An island of the Dodecanese in the south eastern Aegean Sea, between Crete and Rhodes, Karpathos is steeped in tradition. Homer’s words and pirate stories still survive in this land and the mountainous village of Olympos is one of the most stunning destinations in Greece.
Karpathos is divided in two parts, the rugged north and the fertile south, connected by a road constructed as late as 1979. Due to its remoteness the island preserved a unique dialect with many Homeric elements. Traditions here still hold fast despite the onset of tourism. Olympos, the old “capital” of Karpathos, was built in 1420 and is today a protected area with its old windmills, its traditional houses and narrow streets.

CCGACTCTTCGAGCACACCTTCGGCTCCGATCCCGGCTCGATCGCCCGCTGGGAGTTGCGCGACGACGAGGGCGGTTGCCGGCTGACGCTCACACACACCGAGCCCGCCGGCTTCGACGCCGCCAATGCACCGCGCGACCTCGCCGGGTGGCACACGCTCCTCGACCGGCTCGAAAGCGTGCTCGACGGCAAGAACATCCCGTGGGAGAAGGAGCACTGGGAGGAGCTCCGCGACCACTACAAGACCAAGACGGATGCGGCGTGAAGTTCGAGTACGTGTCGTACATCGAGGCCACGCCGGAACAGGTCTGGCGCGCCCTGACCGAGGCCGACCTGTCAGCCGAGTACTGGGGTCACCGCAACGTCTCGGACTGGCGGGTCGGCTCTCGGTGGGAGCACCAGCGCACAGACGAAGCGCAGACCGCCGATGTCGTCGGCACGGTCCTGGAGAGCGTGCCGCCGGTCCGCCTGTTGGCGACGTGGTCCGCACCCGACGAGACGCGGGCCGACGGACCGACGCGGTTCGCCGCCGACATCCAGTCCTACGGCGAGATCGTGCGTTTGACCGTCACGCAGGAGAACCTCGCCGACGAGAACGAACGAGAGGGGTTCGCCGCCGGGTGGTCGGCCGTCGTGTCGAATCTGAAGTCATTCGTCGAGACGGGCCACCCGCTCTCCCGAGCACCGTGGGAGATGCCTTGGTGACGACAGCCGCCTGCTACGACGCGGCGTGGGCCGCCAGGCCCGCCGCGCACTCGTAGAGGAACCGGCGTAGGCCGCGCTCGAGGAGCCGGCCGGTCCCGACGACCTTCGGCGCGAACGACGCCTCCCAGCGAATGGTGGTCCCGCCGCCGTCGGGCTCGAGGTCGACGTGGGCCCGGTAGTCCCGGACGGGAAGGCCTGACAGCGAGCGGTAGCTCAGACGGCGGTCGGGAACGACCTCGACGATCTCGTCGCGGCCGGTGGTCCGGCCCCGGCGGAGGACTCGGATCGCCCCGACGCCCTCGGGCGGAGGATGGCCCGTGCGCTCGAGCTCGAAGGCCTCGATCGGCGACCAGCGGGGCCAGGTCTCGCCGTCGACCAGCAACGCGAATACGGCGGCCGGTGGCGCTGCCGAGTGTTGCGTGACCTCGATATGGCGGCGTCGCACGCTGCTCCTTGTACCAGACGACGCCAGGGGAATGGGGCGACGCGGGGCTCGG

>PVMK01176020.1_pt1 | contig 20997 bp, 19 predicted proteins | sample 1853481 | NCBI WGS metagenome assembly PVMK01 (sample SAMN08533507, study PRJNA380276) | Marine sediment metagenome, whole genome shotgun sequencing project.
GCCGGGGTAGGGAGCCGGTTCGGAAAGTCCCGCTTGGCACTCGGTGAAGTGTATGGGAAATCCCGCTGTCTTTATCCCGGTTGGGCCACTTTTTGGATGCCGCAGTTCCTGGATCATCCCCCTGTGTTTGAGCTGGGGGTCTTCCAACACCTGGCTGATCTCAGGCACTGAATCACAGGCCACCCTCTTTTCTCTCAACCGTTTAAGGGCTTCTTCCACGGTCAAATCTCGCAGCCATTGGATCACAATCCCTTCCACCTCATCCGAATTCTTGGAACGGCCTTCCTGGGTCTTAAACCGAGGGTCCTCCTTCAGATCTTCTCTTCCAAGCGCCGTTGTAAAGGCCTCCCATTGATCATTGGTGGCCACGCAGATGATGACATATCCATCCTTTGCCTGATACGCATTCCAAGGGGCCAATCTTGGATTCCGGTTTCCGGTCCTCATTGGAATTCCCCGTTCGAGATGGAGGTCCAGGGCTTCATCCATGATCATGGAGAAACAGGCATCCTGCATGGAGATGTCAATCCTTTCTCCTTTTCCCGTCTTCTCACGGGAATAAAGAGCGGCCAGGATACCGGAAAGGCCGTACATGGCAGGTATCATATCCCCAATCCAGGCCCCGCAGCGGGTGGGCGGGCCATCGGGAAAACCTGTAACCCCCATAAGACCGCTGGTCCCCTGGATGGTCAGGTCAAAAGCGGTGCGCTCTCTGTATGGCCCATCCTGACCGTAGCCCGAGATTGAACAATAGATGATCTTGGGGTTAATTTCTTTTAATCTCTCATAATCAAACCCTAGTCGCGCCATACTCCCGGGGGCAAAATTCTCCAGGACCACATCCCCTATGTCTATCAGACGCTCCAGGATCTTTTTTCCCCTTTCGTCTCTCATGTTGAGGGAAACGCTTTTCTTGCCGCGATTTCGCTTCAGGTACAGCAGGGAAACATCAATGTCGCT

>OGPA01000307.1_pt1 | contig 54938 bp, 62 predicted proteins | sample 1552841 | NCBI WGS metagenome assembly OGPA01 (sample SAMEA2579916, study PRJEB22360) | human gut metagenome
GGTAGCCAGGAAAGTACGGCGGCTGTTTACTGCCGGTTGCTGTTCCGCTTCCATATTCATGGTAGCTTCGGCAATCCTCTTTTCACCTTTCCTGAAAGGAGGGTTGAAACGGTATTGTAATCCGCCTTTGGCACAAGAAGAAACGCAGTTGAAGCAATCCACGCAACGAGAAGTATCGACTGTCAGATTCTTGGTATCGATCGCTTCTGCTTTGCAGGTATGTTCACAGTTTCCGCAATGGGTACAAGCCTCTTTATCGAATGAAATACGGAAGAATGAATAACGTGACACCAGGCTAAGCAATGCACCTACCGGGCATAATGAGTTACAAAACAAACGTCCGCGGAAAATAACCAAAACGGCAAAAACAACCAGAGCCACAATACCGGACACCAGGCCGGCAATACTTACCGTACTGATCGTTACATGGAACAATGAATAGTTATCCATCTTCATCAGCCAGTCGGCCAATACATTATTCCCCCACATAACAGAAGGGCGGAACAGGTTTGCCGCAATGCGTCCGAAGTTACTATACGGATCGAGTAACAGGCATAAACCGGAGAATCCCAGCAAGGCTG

Saria, a small island at the north of Karpathos, used to be a pirate base as was Vrontis Bay. There are plenty of sandy beaches to be enjoyed starting from Ammopi, south of Pigadia, and moving on to Apella and Arkassa. There are also plenty of naturist beaches, such Ammopi, Golden Sands and Lefkas.
Many of the people of Karpathos have moved abroad and Karpathos is reputed to be receiving more money from its emigrants that any other Greek island. Many expatriates return to celebrate the Feast of the Assumption on August 15 and many have returned and invested in the island.